So there you have it. I'm reversing my position on inertia. For the moment, at least. It's not dangerous, it's natural and probably necessary.

Now, I'm going to have a nap...

* I read somewhere that all good blogs engage in public debate. Well, that's just what I'm doing here. Only with myself.

Monday, September 20, 2010

What I Did on My Weekend...

If there are a few typos in this post, then I'll apologise. I've got some minor typing issues at the moment, mainly to do with the fact that my left thumb is currently encased in an enormous bandage.

If you follow me on Twitter, and if you were following along last friday night, then you'll already know the sad saga of my evening. But, for those of you who weren't* here's the abbreviated version:

Friday night, Min and I planned to do a chinese steamboat dinner - yum. We had scallops, pork, beef and chicken all marinading, along with yummy enoki mushrooms, cloud ear fungus*, and a simmering stock of chicken infused with szechuan peppers and soy and tsing zao.

Oh, yeah, and cabbage. That Chinese cabbage called Wombok.

And it was the cabbage that brought me unstuck. I was cutting it up in to managable pieces when I managed to almost slice the top off my left thumb. It was a lovely cut - an almost perfect circle, with just a tiny little hinge holding my fingertip onto the rest of my finger.

And there was some bleeding, too.

"Hmm... ouch." I said, very calmly.***

Then, with Toby asleep in bed, we called my brother in Law - the awesome Joe - who drove all the way across Canberra on a friday night, picked me up and took me to the emergency room at Calvary hospital, where I had the following conversation with the Triage nurse.

Me: Hi. I've managed to slice open the tip of my finger.
TN: How.
Me: With a kitchen knife, while making dinner.
TN: What were you cutting up?
Me: Uhm... Cabbage.
TN: (slightly incredulous) Cabbage?
Me: Yeah.
TN: Is your tetanus shot up to date?****
Me: Yes.
TN: Okay. Well, sit down and wait over there. But I should warn you that there are people in the waiting room who've been there since three this afternoon*****, so you're looking at a minimum 5 hour wait. Probably closer to 6 or 7.
Me: You're kidding?
TN: *Shrugs*

So at that point, and resisting the urge to point out that it would have been quicker to drive to Sydney and get it looked at there, I left, choosing home surgery as a more viable alternative. Luckily, while stopping at a late night chemist on the way home to pick up supplies, the nice pharmacist suggest I go to the medical centre down the road and just three minutes from the emergency room of the hospital which is open every night until ten. I went there. I didn't have to wait. I got the top stitched back onto my thumb. I find myself questioning why TN didn't just send me right there in the first place, but I guess she had her reasons.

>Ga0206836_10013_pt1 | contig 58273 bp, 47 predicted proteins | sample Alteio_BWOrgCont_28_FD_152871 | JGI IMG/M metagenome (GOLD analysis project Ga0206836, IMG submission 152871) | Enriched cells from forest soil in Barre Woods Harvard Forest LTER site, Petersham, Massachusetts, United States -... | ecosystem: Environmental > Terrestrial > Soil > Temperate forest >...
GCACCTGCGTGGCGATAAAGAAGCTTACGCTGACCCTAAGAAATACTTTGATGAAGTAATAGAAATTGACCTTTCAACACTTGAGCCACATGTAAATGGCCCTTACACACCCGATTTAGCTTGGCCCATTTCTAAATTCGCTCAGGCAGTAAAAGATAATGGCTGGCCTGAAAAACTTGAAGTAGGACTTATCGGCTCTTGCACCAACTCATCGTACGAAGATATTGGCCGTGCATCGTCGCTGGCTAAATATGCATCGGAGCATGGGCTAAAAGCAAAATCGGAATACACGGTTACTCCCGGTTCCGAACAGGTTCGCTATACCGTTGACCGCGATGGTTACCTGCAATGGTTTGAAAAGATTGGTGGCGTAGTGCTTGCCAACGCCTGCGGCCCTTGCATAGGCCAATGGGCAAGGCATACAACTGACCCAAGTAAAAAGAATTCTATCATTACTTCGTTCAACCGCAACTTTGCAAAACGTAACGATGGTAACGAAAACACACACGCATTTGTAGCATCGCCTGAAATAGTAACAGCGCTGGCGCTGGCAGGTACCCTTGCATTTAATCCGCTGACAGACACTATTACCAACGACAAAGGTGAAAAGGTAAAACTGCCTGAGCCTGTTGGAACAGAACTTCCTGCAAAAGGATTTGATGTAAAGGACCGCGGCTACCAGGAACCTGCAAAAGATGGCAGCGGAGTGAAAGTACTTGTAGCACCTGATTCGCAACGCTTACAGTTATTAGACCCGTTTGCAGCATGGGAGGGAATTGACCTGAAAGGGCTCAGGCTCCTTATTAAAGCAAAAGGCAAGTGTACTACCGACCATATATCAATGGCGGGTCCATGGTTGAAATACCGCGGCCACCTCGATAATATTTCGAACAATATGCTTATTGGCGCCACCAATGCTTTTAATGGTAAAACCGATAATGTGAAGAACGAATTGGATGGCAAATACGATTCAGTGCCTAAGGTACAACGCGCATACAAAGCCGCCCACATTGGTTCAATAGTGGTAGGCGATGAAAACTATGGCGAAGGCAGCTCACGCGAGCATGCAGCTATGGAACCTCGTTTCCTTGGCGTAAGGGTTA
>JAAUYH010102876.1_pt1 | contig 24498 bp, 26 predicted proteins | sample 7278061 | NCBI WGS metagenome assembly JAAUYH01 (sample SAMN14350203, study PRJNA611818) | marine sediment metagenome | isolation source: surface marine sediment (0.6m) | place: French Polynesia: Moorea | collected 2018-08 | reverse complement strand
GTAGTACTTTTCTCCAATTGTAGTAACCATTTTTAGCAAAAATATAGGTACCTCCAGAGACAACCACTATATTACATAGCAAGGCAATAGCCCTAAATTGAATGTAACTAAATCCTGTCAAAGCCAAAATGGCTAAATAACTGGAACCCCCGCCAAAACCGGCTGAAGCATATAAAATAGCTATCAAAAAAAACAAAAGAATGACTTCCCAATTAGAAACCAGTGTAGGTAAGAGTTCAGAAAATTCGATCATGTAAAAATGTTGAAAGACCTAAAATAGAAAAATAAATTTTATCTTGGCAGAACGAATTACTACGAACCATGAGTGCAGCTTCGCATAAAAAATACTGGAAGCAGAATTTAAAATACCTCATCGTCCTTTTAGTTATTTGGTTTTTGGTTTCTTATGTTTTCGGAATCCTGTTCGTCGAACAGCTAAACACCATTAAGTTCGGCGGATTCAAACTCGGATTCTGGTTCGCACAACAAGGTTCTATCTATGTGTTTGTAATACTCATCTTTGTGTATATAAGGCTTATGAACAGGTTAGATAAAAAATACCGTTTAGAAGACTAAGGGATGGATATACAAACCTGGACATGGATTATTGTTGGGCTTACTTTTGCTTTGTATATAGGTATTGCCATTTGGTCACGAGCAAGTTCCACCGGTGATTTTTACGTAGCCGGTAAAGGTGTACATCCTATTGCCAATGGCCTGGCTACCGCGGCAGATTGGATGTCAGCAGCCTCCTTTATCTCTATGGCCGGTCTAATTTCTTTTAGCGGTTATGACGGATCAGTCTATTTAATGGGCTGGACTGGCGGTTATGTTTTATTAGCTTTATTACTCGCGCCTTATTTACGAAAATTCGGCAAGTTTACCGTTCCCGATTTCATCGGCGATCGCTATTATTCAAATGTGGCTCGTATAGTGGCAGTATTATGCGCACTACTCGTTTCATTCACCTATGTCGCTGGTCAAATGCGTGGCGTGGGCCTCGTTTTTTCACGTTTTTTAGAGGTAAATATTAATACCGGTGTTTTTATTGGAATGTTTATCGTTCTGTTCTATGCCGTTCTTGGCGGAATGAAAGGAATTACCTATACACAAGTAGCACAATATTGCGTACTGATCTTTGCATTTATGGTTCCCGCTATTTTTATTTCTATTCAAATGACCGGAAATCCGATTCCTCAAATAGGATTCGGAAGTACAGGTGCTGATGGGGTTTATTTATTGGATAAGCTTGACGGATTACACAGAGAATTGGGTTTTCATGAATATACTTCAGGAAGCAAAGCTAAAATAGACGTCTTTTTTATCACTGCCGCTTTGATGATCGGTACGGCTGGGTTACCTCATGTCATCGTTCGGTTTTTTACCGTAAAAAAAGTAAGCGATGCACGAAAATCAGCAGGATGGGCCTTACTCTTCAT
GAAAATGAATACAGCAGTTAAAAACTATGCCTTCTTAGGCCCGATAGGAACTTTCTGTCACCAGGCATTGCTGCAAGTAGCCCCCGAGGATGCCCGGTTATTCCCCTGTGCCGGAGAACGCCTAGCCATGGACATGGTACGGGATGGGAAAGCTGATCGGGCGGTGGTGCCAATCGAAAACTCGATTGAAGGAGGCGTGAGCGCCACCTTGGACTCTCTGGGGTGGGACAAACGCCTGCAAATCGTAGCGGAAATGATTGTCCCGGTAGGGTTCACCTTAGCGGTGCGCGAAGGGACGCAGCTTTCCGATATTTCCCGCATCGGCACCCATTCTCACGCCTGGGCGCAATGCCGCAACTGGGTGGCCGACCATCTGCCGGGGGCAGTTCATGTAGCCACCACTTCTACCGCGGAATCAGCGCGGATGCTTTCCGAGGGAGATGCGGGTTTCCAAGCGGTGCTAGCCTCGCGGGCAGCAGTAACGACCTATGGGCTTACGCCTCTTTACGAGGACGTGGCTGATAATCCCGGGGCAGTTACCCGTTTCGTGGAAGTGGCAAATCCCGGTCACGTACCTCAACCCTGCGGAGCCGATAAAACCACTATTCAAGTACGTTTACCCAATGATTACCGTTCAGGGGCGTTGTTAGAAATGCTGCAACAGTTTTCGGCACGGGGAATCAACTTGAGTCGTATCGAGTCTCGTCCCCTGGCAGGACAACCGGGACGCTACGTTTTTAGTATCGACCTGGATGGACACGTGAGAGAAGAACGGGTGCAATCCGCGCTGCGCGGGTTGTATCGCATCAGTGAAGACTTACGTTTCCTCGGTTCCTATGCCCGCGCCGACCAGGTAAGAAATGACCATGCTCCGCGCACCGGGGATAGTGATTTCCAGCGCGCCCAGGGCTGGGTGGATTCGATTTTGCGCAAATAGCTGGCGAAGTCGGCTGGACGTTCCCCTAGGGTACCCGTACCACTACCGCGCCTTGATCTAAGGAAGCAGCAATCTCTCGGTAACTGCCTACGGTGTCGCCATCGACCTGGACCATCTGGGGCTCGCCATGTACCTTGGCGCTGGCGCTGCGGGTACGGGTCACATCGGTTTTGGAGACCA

Then Joe drove me home. It was 10.30. Min had put the steamboat stuff back in the fridge and ordered a pizza.

Saturday morning here was one of those gorgeous spring days, which in Canberra are particularly lovely; cool, damp, sunny. You can taste the season in the air. We'd planned to get to work at taming our feral garden, and weren't about to let the fact that I had a thumb encased in bandages stop us. Saturday morning saw the three of us outside in our wellies, weeding, digging, planting.

One of the first things we did when we bought our Canberra house was to build two big garden beds and fill them up with good soil. And for first couple of years that we lived here, our garden beds were the envy of the suburb: silverbeet, cucumbers, zucchini, spinach, garlic, spring onions, basil, coriander, rosemary, sage and, of course, tomatoes. Lots and lots of heirloom tomatoes. Black Russians, Green Zebras, Golden cherries, Romas, Black Krims, and others I can't quite remember. At one point, we had about seven different species of tomato in our gardens. Right through summer we ate them with everything: a thick sliced Black Russian, on toast, with a liberal sprinkling of salt for breakfast on a summer morning is just delightful. As summer wore on, we got ourselves a preserving kit and started bottling and during the winter months, when all outside was dark, cold and dead, we had the pleasure of opening our own jars - filled with garden tomato, basil leaves and a dash of balsamic vinegar - every time we needed them.

Then, a couple of years ago, things changed. Toby came along and, for some reason, last year's gardening was less than successful.

Now, though, he's old enough to toddle around out there too, and to 'help'. Occasionally he even pulls out weeds, and not plants.